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Agricultural Resource
Management Study


Released: September 2001

AGRICULTURAL RESOURCE MANAGEMENT STUDY

Results from the Agricultural Resource Management Study survey conducted by the National Agricultural Statistics Service show that more than 60 percent of U.S. farms ended 1998 with a profit. For the most part, large and very large family farms were viable economic businesses. As a group, they tended to have economic cost/output ratios less than one, meaning they generated farm profits that could be used to retire debt, expand farm or nonfarm businesses, or support family living expenditures. In addition to being profitable, large and very large family farms produced 53 percent of the value of agricultural production in 1998.

Small farms were less viable businesses. Most small farm typology groups did not report adequate income to cover expenses in 1998. They subsidized the costs of their farming activities with income from off-farm sources. Like their nonfarm counterparts, a large share of farm households are dual career. In addition to working on their farms, the operator, the spouse, or both may have worked off the farm. Off-farm work is not entirely a recent development, since one-fourth to one-third of farm operators worked off-farm in the 1930's and 1940's.

Although small family farms are often unprofitable, they still are important to U.S. agriculture. They accounted for only 33 percent of the value of total agricultural production in 1998, but they produced larger shares of particular commodities: 62 percent for hay, 54 percent for tobacco, 49 percent for soybeans, 47 percent for wheat, 47 percent for corn, and 40 percent for beef.

Because of their sheer numbers (91 percent of all farms) small farms also accounted for a large share of assets owned by farms (69 percent) including land (68 percent). As custodians and managers of the bulk of farm assets, small farms play a major role in natural resource and environmental policy. Retirement farms alone accounted for 29 percent of the land in the Conservation Reserve Program (CRP) in 1998.

In 1998, 36 percent of U.S. farms reported receiving government payments of some type from participation in commodity, conservation, or other environmental programs (see table). Government payments amounted to 5 percent of gross cash income from farming for all farms. For farms that reported receiving government payments, payments were twice as important, 9 percent of total cash income. Farms vary in the commodities they produce, in ownership structure, in size of operation, and in decisions regarding land use for production or conservation. Each of these characteristics affects how government payments are distributed among farms. They also affect how important government payments are to farms, as reflected in the contribution of payments to farm income.

Larger farms received a disproportionate share of payments relative to their numbers, with the largest 8 percent of farms (sales of $250,000 or more), receiving 47 percent of all Government farm payments. These larger farms, accounted for 15 percent of farms that reported receipt of a Government program payment, indicating that they participated at a higher rate than farms in the lower sales classes.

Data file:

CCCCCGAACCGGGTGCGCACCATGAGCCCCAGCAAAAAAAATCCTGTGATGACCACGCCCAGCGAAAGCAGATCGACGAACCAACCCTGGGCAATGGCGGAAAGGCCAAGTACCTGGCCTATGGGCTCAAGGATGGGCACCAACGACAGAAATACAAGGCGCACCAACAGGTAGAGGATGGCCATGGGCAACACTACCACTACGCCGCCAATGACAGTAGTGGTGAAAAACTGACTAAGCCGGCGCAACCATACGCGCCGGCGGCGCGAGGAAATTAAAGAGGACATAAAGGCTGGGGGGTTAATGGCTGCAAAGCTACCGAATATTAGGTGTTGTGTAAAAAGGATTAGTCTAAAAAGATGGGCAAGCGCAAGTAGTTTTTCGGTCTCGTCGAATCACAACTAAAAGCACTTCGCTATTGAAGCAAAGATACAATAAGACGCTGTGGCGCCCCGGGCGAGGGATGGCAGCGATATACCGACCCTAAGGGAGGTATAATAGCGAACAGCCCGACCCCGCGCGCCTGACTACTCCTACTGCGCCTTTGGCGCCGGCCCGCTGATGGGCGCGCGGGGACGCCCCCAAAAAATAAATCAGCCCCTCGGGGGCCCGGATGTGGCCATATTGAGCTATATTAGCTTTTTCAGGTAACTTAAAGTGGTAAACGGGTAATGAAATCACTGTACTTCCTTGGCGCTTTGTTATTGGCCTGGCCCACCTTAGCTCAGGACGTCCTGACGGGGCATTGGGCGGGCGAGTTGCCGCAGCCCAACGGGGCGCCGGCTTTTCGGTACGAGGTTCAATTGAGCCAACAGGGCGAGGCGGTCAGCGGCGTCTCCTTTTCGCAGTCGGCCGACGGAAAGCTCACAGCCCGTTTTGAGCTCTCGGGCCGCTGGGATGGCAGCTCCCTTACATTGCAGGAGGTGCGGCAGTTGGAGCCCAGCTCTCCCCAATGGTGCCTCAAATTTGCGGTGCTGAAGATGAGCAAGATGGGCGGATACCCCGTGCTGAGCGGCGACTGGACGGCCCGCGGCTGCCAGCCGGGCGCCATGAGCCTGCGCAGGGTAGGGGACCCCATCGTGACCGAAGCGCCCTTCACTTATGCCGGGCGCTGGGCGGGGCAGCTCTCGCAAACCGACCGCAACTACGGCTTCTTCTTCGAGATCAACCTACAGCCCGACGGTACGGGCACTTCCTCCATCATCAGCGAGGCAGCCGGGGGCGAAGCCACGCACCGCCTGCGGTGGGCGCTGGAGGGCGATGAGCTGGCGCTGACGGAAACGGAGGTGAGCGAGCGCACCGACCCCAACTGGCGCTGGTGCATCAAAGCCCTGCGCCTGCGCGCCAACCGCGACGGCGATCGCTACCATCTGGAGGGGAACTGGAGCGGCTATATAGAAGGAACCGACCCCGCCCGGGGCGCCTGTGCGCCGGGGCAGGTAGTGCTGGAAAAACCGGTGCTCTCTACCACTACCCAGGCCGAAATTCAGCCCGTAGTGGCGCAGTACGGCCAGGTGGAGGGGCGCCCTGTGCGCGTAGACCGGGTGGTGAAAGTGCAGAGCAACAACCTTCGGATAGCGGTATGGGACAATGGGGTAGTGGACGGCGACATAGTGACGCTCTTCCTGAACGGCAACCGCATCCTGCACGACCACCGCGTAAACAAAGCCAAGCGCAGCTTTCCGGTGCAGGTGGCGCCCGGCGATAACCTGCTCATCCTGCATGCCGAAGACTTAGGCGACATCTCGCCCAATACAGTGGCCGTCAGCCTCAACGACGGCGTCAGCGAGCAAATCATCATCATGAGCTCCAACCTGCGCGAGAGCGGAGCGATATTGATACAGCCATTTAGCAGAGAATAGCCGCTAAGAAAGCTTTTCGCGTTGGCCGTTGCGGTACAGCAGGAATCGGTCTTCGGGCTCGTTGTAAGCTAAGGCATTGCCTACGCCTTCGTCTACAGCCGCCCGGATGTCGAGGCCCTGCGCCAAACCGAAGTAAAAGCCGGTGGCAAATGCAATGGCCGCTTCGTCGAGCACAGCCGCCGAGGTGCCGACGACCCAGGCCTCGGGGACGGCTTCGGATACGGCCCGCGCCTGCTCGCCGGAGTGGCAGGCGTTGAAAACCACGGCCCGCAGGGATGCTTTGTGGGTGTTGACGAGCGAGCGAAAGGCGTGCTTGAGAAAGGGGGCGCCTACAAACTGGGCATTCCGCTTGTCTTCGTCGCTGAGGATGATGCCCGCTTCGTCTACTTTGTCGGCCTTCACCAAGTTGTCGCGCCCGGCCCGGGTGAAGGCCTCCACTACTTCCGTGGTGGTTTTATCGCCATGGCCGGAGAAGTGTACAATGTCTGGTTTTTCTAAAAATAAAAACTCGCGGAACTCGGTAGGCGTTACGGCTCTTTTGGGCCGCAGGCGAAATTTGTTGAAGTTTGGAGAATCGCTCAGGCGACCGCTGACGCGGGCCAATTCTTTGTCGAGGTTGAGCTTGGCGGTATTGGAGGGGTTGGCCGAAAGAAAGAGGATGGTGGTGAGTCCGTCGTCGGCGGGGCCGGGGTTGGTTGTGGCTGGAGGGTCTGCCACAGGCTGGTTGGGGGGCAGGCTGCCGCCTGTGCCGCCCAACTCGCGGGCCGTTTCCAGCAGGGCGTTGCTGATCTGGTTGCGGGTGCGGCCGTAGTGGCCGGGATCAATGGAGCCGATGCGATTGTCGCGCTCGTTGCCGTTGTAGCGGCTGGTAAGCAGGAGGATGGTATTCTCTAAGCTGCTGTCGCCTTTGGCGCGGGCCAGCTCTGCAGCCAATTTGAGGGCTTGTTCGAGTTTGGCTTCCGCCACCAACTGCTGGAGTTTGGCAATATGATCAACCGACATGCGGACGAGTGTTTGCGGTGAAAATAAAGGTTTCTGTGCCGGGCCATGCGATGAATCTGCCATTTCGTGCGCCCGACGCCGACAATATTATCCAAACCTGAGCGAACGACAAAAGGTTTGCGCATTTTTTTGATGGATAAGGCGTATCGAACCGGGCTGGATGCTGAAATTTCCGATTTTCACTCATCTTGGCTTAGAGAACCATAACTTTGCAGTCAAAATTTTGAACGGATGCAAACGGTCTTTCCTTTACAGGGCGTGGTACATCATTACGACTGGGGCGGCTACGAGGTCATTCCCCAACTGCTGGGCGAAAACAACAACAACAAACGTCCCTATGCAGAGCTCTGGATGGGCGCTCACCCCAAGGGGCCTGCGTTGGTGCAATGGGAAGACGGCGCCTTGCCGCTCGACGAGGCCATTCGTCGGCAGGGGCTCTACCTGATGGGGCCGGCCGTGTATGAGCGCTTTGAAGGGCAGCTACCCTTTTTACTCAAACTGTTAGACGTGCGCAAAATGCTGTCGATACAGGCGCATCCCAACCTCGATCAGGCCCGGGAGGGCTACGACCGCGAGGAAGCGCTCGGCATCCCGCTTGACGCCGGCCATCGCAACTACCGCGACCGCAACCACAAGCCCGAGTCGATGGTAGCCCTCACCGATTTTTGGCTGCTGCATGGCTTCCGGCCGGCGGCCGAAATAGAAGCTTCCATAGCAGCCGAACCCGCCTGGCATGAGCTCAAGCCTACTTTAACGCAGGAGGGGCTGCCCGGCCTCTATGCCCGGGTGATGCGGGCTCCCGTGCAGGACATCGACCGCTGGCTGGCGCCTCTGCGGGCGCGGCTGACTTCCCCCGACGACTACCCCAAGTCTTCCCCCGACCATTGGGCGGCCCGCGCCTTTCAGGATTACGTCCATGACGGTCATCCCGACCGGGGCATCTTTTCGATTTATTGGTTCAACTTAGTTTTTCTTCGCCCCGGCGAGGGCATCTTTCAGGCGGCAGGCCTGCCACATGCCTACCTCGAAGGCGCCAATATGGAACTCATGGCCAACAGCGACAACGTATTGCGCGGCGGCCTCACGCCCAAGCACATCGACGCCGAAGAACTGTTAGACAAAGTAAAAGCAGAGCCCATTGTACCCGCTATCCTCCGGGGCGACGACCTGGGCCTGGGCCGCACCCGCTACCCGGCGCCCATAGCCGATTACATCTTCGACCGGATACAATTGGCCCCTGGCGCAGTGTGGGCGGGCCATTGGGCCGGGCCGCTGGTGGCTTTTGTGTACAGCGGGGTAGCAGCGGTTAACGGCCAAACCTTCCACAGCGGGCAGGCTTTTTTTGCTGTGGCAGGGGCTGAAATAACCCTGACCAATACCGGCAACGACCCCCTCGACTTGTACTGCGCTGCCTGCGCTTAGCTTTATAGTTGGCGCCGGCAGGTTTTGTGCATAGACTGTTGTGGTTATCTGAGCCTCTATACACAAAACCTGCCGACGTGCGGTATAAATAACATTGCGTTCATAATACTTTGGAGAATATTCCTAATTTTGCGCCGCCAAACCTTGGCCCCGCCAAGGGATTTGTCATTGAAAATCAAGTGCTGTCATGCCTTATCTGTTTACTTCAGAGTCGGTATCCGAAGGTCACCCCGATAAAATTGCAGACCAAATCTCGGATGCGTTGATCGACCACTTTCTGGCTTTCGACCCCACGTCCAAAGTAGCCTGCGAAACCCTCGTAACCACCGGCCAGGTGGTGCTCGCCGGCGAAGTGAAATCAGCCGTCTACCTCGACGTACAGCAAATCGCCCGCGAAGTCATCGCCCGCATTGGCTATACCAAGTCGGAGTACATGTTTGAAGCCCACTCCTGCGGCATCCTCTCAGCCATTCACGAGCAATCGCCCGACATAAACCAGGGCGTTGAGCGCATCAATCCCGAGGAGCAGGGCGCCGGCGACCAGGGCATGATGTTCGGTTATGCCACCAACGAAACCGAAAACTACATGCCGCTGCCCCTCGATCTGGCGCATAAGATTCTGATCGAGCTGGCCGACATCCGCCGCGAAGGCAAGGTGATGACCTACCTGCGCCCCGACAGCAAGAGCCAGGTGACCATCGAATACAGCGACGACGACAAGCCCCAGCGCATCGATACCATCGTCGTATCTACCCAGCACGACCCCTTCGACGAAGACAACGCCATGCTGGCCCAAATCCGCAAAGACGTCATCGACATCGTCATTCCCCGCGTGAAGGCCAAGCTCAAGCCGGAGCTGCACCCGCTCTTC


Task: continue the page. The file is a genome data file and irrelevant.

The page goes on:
In addition, the 19 percent of U.S. farms that specialized in cash grains (defined to include oilseeds) received nearly two-thirds of all Government program payments in 1998. Cash grain farms participated at a very high rate relative to all farms, second only to cotton farms, and accounted for 42 percent of all farms that reported receipt of payments.

Number of U.S. Farms Receiving Government Payments
by Program and Farm Typology, 1998

Small
family
farms
Large
family
farms
Very large
family
farms
Non-family
farms
All
farms
All Farms 1,869,201 91,939 61,273 42,296 2,064,709
Farms receiving government payments    625,829 70,096 35,597 19,255    750,777
Farms receiving loan deficiency payments    224,939 48,134 20,408   7,084    300,565
Farms receiving transition payments    405,877 61,514 25,756 10,361    503,508
Farms receiving CRP payments    180,840 12,063   5,666   7,238    205,807
Farms receiving disaster payments    121,758 23,874   8,956   3,094    157,682
Farms with no government payments 1,243,372 21,843 25,676 23,041 1,313,932

Number of U.S. Farms Receiving Government Payments
by Program and Farm Specialization, 1998

Cash
grain
General
crop
High
value
crops
Livestock All
farms
All Farms 386,026 442,970 159,275 1,076,438 2,064,709
Farms receiving government payments 318,798 187,580   11,534    232,865    750,777
Farms receiving loan deficiency payments 196,957   34,730     2,182      66,695    300,565
Farms receiving transition payments 266,499   86,532     4,650    145,827    503,508
Farms receiving CRP payments   47,585 103,293     3,617     51,313    205,807
Farms receiving disaster payments   82,482   22,403     2,273     50,524    157,682
Farms with no government payments   67,228 255,390 147,741   843,573 1,313,932

 

These results are from the "Structural and Financial Characteristics of U.S. Farms, 2001 Family Farm Report" available in its entirety at Structural and Financial Characteristics of U.S. Farms: 2001 Family Farm Report or by calling 1-800-999-6779.